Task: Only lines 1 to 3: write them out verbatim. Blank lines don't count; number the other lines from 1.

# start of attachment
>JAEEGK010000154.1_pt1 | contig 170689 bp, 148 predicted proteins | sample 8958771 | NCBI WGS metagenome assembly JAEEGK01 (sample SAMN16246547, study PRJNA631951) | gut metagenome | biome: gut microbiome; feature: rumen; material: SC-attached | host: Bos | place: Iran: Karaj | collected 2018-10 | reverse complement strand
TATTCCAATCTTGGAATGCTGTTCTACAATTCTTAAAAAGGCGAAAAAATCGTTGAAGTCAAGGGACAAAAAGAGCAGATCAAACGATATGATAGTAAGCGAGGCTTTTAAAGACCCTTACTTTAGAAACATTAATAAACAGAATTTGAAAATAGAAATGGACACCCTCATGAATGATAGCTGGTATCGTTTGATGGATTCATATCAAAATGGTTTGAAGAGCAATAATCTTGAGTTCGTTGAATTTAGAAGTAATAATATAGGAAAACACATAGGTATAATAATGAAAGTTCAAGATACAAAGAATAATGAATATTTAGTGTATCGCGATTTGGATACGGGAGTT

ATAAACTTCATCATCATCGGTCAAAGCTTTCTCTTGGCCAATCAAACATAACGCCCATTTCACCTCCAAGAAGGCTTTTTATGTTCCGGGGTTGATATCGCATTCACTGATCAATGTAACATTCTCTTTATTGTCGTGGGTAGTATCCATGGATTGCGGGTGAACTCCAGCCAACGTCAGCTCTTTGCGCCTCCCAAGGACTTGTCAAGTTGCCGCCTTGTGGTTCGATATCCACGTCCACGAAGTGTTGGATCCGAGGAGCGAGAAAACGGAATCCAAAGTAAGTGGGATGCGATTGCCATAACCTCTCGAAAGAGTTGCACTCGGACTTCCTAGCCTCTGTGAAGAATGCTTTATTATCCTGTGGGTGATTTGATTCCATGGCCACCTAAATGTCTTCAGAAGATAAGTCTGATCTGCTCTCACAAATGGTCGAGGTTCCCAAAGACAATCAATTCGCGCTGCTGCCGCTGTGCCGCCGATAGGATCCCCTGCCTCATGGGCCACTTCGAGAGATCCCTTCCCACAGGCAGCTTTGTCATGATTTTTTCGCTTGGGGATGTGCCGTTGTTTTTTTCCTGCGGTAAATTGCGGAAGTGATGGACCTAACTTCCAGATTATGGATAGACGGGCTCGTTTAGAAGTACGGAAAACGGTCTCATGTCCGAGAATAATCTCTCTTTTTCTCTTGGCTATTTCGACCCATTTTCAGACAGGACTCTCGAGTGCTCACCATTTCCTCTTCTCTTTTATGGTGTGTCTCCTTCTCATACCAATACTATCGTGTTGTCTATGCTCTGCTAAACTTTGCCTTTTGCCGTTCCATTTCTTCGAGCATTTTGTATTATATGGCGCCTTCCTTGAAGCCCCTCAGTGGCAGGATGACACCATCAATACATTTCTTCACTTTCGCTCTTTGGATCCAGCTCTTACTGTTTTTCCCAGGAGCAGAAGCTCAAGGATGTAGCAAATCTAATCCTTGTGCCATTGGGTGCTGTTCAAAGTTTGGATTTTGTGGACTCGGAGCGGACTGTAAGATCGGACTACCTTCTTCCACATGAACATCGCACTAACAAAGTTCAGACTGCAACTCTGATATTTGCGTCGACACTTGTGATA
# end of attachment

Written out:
>JAEEGK010000154.1_pt1 | contig 170689 bp, 148 predicted proteins | sample 8958771 | NCBI WGS metagenome assembly JAEEGK01 (sample SAMN16246547, study PRJNA631951) | gut metagenome | biome: gut microbiome; feature: rumen; material: SC-attached | host: Bos | place: Iran: Karaj | collected 2018-10 | reverse complement strand
TATTCCAATCTTGGAATGCTGTTCTACAATTCTTAAAAAGGCGAAAAAATCGTTGAAGTCAAGGGACAAAAAGAGCAGATCAAACGATATGATAGTAAGCGAGGCTTTTAAAGACCCTTACTTTAGAAACATTAATAAACAGAATTTGAAAATAGAAATGGACACCCTCATGAATGATAGCTGGTATCGTTTGATGGATTCATATCAAAATGGTTTGAAGAGCAATAATCTTGAGTTCGTTGAATTTAGAAGTAATAATATAGGAAAACACATAGGTATAATAATGAAAGTTCAAGATACAAAGAATAATGAATATTTAGTGTATCGCGATTTGGATACGGGAGTT

ATAAACTTCATCATCATCGGTCAAAGCTTTCTCTTGGCCAATCAAACATAACGCCCATTTCACCTCCAAGAAGGCTTTTTATGTTCCGGGGTTGATATCGCATTCACTGATCAATGTAACATTCTCTTTATTGTCGTGGGTAGTATCCATGGATTGCGGGTGAACTCCAGCCAACGTCAGCTCTTTGCGCCTCCCAAGGACTTGTCAAGTTGCCGCCTTGTGGTTCGATATCCACGTCCACGAAGTGTTGGATCCGAGGAGCGAGAAAACGGAATCCAAAGTAAGTGGGATGCGATTGCCATAACCTCTCGAAAGAGTTGCACTCGGACTTCCTAGCCTCTGTGAAGAATGCTTTATTATCCTGTGGGTGATTTGATTCCATGGCCACCTAAATGTCTTCAGAAGATAAGTCTGATCTGCTCTCACAAATGGTCGAGGTTCCCAAAGACAATCAATTCGCGCTGCTGCCGCTGTGCCGCCGATAGGATCCCCTGCCTCATGGGCCACTTCGAGAGATCCCTTCCCACAGGCAGCTTTGTCATGATTTTTTCGCTTGGGGATGTGCCGTTGTTTTTTTCCTGCGGTAAATTGCGGAAGTGATGGACCTAACTTCCAGATTATGGATAGACGGGCTCGTTTAGAAGTACGGAAAACGGTCTCATGTCCGAGAATAATCTCTCTTTTTCTCTTGGCTATTTCGACCCATTTTCAGACAGGACTCTCGAGTGCTCACCATTTCCTCTTCTCTTTTATGGTGTGTCTCCTTCTCATACCAATACTATCGTGTTGTCTATGCTCTGCTAAACTTTGCCTTTTGCCGTTCCATTTCTTCGAGCATTTTGTATTATATGGCGCCTTCCTTGAAGCCCCTCAGTGGCAGGATGACACCATCAATACATTTCTTCACTTTCGCTCTTTGGATCCAGCTCTTACTGTTTTTCCCAGGAGCAGAAGCTCAAGGATGTAGCAAATCTAATCCTTGTGCCATTGGGTGCTGTTCAAAGTTTGGATTTTGTGGACTCGGAGCGGACTGTAAGATCGGACTACCTTCTTCCACATGAACATCGCACTAACAAAGTTCAGACTGCAACTCTGATATTTGCGTCGACACTTGTGATA